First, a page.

I'm a computer geek who hangs around the machine shop too much and I wrote a small program in response to our need for creating gcode for milling sprockets. In order to visually confirm the results from the desktop I also made it generate a CAD file (dxf). Anyway, I thought it was too neat / useful not to share so I've posted it on my website at http://www.idleamusements.com/sprocketeer.htm. You basically choose the standard chain size ( or enter a custom pitch and roller diameter) and the number of teeth and it generates the gcode and CAD file.
Download it and give it a spin. If you find any problems or have any suggestions for improvement please let me know via the email address on the page.
I've created an installation package which should include all of the files that you'll need. It is now available for download at http://www.idleamusements.com/sprocketeer.htm . If you have any problems or have any suggestions let me know.
I also wouldn't mind some pictures of the final result for my webpage if you find this little program handy.
Mike, I successfully downloaded and installed the program. Pretty neat. The computer at school where our shop is had some trouble installing the program, but I had no problem at home. I'm going to take the g code file to the school tomorrow and see if I can't cut a sprocket.
I've been wanting to cut sprockets for about 5 years now. I even made a servo driven gear/sprocket hobbing attachment for our manual mill this year. This should be a lot faster and easier!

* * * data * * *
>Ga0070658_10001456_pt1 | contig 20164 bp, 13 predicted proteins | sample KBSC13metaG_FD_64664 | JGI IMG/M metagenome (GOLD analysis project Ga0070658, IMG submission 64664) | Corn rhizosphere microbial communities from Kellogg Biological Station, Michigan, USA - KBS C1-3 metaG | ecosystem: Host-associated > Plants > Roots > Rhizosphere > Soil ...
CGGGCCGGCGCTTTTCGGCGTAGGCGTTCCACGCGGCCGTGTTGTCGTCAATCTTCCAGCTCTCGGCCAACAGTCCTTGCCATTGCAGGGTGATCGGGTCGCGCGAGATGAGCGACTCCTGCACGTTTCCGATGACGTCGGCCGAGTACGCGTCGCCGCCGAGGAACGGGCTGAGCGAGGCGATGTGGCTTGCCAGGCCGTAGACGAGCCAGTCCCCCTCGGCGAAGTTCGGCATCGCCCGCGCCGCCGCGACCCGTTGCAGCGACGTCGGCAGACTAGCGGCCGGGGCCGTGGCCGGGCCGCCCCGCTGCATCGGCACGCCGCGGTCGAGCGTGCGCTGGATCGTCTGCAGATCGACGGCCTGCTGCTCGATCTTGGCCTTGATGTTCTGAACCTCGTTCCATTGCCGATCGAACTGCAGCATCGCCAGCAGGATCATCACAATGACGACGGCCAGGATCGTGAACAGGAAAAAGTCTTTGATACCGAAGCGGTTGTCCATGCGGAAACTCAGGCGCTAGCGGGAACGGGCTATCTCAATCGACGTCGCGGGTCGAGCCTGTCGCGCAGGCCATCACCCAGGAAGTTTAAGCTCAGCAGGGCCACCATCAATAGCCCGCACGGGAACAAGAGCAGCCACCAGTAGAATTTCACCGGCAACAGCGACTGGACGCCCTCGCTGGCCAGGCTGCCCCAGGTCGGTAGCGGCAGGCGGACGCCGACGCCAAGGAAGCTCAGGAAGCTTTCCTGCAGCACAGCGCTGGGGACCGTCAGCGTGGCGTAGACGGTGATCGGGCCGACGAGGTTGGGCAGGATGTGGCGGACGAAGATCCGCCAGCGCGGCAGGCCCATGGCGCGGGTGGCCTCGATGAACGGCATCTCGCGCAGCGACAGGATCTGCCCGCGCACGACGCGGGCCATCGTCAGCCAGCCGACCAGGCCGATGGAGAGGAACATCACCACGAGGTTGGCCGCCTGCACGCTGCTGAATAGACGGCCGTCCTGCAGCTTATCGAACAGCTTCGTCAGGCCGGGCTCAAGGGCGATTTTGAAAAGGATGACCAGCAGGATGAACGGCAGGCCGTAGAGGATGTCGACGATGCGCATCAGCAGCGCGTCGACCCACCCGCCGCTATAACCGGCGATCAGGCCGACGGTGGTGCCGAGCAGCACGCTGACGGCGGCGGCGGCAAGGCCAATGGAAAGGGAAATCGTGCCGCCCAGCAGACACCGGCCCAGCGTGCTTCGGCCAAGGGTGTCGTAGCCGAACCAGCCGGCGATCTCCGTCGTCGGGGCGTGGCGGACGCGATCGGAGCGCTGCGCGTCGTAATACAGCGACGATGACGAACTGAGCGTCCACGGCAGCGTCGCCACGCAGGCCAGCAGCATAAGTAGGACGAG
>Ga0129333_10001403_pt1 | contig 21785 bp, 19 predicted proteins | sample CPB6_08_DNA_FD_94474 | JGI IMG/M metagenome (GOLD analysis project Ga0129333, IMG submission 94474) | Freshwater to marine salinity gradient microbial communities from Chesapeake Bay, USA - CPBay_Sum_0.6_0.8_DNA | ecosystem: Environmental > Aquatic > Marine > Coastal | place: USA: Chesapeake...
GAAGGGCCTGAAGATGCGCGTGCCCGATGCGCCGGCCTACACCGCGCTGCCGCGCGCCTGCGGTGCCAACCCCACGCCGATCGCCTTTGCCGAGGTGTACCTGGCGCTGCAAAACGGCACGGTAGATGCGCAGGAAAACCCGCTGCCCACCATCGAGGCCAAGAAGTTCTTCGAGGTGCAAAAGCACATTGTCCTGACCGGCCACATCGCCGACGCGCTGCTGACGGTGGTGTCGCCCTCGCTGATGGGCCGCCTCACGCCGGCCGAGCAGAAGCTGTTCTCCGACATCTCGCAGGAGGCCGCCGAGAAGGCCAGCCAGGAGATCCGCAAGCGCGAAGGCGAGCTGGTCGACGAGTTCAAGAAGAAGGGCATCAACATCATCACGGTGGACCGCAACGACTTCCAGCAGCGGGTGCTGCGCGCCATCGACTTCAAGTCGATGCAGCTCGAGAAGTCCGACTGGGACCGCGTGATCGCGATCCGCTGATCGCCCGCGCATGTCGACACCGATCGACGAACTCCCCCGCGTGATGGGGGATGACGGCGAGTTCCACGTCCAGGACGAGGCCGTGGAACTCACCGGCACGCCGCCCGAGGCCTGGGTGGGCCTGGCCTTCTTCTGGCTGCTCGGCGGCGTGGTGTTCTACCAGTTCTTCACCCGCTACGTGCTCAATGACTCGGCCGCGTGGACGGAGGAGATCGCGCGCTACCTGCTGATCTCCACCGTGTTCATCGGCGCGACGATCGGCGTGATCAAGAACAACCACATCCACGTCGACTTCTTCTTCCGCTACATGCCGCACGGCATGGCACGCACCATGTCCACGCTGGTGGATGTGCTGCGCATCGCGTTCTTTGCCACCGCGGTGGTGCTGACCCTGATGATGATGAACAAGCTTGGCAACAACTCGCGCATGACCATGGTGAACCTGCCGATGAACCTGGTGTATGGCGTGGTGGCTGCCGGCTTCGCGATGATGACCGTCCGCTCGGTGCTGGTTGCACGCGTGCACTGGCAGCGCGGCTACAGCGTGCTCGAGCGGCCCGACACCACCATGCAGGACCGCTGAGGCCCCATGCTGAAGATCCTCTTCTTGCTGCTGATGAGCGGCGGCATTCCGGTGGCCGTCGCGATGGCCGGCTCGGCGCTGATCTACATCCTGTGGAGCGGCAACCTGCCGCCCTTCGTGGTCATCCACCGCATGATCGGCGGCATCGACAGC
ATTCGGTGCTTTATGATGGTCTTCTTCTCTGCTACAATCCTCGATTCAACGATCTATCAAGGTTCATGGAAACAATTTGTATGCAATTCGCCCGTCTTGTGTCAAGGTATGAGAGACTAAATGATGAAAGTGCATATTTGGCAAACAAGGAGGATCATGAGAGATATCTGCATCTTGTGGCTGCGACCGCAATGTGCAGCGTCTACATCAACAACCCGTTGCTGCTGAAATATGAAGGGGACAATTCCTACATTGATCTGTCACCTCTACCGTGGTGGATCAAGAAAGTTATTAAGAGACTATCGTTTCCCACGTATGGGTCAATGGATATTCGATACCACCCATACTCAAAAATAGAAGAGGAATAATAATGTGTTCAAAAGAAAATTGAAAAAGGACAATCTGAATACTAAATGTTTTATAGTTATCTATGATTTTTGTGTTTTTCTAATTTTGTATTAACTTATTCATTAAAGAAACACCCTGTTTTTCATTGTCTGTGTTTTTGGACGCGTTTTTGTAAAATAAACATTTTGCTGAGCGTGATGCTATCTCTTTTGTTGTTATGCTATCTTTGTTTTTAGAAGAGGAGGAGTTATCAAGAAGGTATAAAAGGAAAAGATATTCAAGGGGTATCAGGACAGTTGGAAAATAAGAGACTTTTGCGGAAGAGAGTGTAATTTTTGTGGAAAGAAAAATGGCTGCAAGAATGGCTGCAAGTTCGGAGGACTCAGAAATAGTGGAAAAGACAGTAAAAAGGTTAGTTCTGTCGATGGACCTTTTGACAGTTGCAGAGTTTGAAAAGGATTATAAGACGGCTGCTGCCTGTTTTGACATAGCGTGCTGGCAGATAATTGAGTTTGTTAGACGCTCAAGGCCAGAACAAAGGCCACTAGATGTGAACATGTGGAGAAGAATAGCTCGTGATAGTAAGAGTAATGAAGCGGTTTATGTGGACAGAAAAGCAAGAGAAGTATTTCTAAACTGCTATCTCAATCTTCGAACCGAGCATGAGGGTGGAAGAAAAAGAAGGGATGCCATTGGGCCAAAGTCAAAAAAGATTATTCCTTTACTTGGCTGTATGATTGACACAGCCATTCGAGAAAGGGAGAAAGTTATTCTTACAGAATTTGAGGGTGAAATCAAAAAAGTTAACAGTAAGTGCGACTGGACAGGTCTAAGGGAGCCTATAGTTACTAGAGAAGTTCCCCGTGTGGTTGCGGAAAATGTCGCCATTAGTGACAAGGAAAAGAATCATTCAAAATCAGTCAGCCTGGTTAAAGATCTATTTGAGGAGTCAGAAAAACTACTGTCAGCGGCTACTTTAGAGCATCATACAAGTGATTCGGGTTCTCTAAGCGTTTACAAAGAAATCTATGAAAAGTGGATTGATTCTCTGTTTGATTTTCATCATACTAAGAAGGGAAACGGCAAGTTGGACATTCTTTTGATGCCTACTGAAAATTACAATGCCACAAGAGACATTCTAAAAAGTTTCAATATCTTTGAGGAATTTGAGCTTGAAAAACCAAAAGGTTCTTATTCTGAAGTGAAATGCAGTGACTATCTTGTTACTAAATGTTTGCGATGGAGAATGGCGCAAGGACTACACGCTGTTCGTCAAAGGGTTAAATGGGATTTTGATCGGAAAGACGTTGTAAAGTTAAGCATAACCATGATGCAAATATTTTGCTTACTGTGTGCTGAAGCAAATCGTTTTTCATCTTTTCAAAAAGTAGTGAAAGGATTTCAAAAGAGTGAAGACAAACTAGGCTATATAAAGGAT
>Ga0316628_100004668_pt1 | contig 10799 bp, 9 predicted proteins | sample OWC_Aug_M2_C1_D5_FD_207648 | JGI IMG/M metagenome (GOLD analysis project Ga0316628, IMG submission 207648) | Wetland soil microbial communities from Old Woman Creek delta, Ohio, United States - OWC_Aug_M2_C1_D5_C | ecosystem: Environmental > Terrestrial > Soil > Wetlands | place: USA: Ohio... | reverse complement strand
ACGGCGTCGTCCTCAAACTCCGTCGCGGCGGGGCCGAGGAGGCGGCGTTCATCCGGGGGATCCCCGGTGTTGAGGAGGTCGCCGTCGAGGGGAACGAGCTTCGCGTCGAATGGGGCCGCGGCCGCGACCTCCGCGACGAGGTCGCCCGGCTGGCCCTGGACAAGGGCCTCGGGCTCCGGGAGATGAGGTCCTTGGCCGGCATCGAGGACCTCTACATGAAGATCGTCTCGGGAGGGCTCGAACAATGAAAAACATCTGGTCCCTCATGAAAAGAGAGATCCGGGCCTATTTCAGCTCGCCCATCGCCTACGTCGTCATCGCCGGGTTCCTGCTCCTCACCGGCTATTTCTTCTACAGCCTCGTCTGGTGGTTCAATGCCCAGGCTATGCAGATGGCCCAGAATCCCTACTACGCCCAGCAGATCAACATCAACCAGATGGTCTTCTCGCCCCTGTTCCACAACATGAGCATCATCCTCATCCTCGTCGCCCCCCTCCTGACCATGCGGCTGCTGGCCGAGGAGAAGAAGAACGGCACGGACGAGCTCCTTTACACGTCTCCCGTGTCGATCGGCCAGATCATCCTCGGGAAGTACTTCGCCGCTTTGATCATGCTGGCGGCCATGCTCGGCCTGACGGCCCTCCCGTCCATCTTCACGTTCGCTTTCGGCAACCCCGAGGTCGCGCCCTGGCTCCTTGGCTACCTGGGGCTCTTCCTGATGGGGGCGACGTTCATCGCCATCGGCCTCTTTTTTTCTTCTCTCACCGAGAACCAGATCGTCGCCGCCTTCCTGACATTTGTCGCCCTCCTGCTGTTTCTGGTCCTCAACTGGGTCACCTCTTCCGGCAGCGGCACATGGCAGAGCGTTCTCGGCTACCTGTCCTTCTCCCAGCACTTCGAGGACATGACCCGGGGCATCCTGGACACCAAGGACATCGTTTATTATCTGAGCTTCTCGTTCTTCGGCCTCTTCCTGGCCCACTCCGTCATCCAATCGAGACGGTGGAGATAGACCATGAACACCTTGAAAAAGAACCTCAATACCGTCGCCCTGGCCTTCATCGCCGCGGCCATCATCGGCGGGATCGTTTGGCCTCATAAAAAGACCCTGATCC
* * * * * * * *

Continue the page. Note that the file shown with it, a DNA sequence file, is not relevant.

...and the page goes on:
I ran your program and generated code for a 18 tooth 35 pitch sprocket. We haven't actually cut it yet, but I loaded it into our Tormach Mill stuck a pen in it and it traced the outline of the sprocket. We will probably cut the sprocket this weekend when I get the coolant pump going. One thing I noticed is that the tooth profile is a bit taller and sharper than an ansi standard sprocket. I don't think this is a problem, but it is a bit different.
I left the teeth as pointed as they could be. It seems that the final point cut of the sprocket teeth is something of a personal preference so I left it up to the machinist to make that final cut. Basically add a final circle event with a center of 0,0 and the diameter of your desired final profile.
If anyone can find a good standard or rule of thumb for that final trim then I'll make it cut that path from the start, or add that final event at the end.